Behind the scenes

The Tour is an epic display of human effort but it’s also, more prosaically perhaps, a testament to ingenuity, mechanics, design and logistics.

I’m in France as a guest of Dimension Data, the South African-headquartered ICT services group that is now part of Japanese telco NTT. The company’s interest here is twofold: it runs a race team and is official technology partner to Amaury Sport Organisation (ASO) that organises the Tour.

 

Dimension Data’s job as technology provider is to capture key information, make data beautiful and insightful, and share it with fans, social networks, website visitors, TV channels, other media and participants. Doing so involves operating from a wonderfully designed datacentre on wheels, although reliance on cloud for many workloads mean that these are really data closets with lots of bandwidth, client devices and screens attached.

For the cycling enthusiast who is a techie, the job of following the tour around, picking plums of data and sharing them is a dream job. Here, the lucky team includes Tim Wade, a Brit who is senior director of architecture in Dimension Data’s global sports practice and Peter Gray, an Aussie who is senior director of technology in the same group.

Their team has to master the vagaries of communications, cabling, cyberattacks, analytics and identifying misleading data when sensors break. What they have achieved must be close to state of the art, especially considering this is a relatively recent effort with Dimension data only into the third year of a five-year deal. One of their latest tricks is attempting in advance to identify the winner of every stage and their record is pretty good for contests with so many imponderables and where human resilience is stretched to the thickness of handlebar tape.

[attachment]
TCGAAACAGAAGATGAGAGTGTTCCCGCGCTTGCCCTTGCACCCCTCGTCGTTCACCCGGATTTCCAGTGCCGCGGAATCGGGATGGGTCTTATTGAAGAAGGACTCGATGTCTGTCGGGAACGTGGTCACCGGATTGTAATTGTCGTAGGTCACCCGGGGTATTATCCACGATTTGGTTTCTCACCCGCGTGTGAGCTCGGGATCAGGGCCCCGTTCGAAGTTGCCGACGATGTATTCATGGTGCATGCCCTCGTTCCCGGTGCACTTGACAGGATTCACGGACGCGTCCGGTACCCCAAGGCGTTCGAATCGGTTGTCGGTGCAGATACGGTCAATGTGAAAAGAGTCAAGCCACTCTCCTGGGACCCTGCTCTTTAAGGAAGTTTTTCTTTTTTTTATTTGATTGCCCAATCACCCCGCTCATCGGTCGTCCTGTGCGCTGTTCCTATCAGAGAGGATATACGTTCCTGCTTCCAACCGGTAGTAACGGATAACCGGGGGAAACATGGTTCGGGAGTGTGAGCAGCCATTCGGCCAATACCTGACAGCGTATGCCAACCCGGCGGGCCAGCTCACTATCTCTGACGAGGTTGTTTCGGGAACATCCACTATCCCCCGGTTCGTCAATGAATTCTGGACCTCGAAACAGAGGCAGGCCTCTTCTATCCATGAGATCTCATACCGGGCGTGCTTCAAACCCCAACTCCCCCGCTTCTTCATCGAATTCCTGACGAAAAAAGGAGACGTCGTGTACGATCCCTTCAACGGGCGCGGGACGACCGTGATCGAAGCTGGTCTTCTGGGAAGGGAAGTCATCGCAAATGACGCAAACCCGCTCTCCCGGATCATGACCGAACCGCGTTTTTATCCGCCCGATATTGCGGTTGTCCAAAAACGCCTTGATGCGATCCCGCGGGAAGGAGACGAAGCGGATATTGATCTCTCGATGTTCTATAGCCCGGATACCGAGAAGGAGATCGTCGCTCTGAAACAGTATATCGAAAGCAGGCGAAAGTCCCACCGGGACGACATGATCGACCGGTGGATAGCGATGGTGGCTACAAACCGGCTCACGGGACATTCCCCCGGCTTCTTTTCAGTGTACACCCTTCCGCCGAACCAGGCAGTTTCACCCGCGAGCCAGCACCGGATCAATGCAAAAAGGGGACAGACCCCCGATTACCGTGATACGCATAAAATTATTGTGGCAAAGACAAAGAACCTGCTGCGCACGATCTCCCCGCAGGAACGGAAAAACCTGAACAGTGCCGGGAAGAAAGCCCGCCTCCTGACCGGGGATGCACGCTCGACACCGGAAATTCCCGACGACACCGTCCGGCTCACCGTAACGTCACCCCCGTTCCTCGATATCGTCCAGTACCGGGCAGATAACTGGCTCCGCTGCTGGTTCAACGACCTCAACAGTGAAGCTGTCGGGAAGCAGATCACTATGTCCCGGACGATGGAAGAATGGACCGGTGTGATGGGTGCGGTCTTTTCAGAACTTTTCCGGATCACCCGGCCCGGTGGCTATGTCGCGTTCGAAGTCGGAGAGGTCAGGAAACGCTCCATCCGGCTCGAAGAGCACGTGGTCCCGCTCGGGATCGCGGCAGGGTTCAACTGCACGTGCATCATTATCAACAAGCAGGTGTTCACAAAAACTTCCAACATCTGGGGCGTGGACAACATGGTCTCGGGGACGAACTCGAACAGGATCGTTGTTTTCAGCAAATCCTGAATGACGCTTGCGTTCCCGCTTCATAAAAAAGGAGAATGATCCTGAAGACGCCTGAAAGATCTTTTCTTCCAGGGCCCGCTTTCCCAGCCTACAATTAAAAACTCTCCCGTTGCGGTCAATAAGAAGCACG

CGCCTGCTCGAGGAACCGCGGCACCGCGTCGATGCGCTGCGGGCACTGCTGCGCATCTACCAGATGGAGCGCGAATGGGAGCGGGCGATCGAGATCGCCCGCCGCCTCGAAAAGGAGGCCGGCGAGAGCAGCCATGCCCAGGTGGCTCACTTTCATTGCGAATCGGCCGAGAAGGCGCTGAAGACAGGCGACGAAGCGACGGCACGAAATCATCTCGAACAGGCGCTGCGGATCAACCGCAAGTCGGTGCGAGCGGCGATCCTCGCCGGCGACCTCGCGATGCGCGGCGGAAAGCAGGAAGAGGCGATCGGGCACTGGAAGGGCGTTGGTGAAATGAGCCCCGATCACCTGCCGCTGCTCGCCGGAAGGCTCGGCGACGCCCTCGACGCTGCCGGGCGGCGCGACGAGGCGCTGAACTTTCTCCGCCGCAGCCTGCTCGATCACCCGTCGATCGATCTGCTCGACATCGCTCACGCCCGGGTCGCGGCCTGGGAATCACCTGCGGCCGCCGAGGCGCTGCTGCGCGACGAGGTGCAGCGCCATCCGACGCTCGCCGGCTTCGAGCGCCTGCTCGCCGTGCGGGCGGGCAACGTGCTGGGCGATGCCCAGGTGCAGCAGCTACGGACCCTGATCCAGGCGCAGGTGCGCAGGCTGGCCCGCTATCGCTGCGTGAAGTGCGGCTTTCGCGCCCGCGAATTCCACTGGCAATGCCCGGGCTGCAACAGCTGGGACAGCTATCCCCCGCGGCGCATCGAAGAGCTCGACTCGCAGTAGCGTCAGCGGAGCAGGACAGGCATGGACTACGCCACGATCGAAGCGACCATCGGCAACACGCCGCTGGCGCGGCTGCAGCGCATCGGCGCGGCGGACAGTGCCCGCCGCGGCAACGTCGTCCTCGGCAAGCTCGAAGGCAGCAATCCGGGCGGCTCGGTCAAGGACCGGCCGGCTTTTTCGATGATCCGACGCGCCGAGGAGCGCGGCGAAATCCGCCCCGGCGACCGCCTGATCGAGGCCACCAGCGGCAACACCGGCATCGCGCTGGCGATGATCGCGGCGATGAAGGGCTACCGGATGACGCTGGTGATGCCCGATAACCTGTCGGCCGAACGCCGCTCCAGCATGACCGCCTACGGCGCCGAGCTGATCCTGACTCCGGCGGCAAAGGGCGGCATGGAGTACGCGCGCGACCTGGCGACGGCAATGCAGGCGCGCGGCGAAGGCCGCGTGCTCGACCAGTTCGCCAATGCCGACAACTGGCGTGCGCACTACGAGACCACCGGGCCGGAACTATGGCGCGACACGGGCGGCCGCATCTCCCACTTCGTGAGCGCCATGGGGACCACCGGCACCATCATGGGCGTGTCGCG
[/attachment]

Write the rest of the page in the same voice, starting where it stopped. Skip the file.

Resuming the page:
“Cycling is the new golf” and “fastest growing sport in the world” we hear and it’s surely true that cycling has emerged from the shadows to become a mainstream sport outside its homeland territories. It has become the sport of well to do, middle-aged men (mostly) who often also are data-obsessed geeks.

 

Another race

But the back story to this everyday story of tech firm sponsoring glitzy sporting event is more interesting yet. Dimension Data CTO Etienne Reinecke makes an interesting comparison between the rigours of the race and his company’s unusual route to prominence in its sector. Out of Africa, the company has emerged to challenge in a sector traditionally dominated by the US, Europe and more recently India. And South Africa of course has its own, still unfolding story, from apartheid to Mandela to the challenges of today’s Zuma regime to… who knows where.